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Experimental analysis of engine cooling capacity at different altitudes: a case study for biarticulated gas engine bus at high altitude
ISSN: 0148-7191, e-ISSN: 2688-3627
Published January 13, 2020 by SAE International in United States
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The demand for mass public transportation is growing on the major urban areas worldwide along with stricter demands on exhaust gas emission levels driven by society’s concern on the environment, leading to the development of sustainable transport solutions. Some of the solutions to reduce emission levels, such as electrified powertrains, may not be affordable for emergent markets due to the necessity of investments on infrastructure as well as high costs of some technologies. Bogotá city in Colombia is renewing its bus rapid transit (BRT) fleet and aims to reduce emission levels in its operation. Therefore, the development of a biarticulated bus driven by a compressed natural gas (CNG) Otto engine can be a sustainable solution for such application reducing both emission levels and fuel costs (compared to a Diesel model). However, the development of a cooling system for such bus becomes a challenge due to several factors that have a negative impact on cooling performance such as: high gross train weight (GTW); high altitude application; CNG Otto engine (compared to a Diesel model) and limited space for radiators/coolers on a front engine layout. Since tests during development phase could not be carried out at high altitude, engine cooling simulations were carried out for different vehicle configurations with varying ambient pressure to obtain a correction curve for engine cooling capacity at different barometric pressures. Then, development tests were carried out at low altitude on a prototype bus and later verification measurements were carried out at high altitude on a demonstration bus. Results from the measurements presented good correlation with the correction curve obtained by simulations and therefore can be applied in future developments.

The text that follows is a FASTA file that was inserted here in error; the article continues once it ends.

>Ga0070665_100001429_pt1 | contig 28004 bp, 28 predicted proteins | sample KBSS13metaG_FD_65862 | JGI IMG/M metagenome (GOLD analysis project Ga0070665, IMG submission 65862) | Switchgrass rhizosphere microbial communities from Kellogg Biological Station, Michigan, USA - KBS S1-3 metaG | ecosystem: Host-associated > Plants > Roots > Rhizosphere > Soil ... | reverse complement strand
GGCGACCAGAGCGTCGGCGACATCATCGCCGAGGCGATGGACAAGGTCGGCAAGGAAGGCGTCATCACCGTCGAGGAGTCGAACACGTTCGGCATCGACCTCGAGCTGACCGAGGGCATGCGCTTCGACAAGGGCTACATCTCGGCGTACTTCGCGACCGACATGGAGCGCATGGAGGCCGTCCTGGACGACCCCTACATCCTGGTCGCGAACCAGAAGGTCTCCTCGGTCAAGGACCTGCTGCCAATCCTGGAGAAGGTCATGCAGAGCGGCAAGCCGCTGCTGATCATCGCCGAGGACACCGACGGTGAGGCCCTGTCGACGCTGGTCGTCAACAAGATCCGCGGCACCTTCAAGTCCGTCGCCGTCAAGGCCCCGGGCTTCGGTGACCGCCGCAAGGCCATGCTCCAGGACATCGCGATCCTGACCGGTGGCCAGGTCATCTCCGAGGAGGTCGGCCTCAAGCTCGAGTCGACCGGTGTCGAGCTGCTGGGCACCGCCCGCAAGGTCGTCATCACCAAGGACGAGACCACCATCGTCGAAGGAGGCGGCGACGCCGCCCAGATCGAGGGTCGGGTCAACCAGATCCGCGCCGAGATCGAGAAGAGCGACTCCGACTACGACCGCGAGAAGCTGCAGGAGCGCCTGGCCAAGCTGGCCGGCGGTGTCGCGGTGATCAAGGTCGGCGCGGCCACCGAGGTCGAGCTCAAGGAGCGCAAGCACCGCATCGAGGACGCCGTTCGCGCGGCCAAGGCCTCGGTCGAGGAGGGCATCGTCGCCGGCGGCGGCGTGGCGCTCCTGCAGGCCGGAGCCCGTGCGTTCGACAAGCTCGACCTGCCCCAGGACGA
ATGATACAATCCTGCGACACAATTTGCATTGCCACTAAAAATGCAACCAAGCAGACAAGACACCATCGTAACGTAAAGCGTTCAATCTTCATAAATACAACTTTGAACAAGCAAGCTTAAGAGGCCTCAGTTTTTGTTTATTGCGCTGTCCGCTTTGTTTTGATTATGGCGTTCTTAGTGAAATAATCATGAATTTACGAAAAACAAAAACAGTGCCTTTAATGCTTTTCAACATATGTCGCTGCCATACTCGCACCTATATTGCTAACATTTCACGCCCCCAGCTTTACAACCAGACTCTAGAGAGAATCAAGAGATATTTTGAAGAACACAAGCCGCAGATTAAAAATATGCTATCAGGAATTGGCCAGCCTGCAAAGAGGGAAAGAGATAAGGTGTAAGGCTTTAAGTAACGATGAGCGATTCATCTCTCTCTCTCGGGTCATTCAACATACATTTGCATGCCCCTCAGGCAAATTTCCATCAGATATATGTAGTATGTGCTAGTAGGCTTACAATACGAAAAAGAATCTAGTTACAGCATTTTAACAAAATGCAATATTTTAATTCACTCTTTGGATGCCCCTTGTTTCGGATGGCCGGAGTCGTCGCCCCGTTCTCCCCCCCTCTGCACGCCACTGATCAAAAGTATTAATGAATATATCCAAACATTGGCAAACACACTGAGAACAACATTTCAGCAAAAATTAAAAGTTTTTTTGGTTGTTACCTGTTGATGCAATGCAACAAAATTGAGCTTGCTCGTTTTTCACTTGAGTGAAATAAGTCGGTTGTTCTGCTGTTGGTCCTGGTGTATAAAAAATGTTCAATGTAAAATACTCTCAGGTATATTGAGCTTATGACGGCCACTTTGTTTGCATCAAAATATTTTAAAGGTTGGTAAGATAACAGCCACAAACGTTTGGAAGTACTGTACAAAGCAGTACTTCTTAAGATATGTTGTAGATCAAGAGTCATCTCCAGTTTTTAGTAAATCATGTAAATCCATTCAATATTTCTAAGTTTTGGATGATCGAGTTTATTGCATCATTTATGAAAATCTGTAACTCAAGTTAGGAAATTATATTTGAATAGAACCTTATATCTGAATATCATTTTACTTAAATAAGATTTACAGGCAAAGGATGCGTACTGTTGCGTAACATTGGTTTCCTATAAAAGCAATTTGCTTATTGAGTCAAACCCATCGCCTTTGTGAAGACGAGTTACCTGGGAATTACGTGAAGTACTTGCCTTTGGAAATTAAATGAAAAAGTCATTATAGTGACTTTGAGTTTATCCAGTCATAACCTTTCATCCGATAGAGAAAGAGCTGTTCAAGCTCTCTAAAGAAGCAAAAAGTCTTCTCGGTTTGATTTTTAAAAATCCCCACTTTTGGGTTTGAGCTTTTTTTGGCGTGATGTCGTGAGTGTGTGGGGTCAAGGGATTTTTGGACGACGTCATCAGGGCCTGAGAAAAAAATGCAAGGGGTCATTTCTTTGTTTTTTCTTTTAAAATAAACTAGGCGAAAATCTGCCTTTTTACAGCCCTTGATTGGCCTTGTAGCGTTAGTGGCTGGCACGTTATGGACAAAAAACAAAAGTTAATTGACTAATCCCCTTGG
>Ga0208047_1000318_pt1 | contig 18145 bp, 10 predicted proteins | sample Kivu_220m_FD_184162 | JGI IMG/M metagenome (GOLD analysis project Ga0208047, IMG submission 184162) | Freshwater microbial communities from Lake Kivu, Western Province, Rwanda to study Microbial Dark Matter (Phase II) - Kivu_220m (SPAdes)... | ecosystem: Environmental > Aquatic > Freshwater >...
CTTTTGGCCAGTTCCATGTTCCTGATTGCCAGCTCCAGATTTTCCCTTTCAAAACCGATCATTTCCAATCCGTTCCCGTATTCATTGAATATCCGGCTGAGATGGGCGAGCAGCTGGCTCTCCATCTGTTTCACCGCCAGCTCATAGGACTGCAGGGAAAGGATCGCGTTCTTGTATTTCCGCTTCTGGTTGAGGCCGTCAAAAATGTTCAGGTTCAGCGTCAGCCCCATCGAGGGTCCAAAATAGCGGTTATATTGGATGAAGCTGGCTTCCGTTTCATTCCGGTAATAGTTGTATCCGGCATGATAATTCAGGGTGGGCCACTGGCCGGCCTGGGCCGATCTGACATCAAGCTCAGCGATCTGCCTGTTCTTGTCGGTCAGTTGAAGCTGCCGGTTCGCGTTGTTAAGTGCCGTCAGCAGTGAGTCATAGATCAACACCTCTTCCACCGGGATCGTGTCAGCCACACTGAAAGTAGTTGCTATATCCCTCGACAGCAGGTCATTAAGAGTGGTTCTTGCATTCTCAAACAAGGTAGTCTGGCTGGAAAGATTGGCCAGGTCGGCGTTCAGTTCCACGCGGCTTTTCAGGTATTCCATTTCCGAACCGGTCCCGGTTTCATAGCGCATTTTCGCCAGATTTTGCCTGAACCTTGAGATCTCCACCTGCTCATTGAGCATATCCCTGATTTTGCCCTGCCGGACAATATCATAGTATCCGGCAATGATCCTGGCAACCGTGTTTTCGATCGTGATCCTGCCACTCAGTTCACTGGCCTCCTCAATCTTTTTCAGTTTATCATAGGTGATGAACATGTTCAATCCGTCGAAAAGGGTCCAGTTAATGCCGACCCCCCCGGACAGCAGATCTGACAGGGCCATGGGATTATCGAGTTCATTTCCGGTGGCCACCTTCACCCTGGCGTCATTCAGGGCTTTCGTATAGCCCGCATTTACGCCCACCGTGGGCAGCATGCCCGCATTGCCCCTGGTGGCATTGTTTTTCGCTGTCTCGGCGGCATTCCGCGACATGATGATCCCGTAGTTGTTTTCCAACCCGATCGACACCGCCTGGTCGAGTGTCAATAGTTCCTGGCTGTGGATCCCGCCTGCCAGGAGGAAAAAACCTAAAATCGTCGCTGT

Citationde Oliveira, G. and Garcia, B., "Experimental analysis of engine cooling capacity at different altitudes: a case study for biarticulated gas engine bus at high altitude," SAE Technical Paper 2019-36-0272, 2020.
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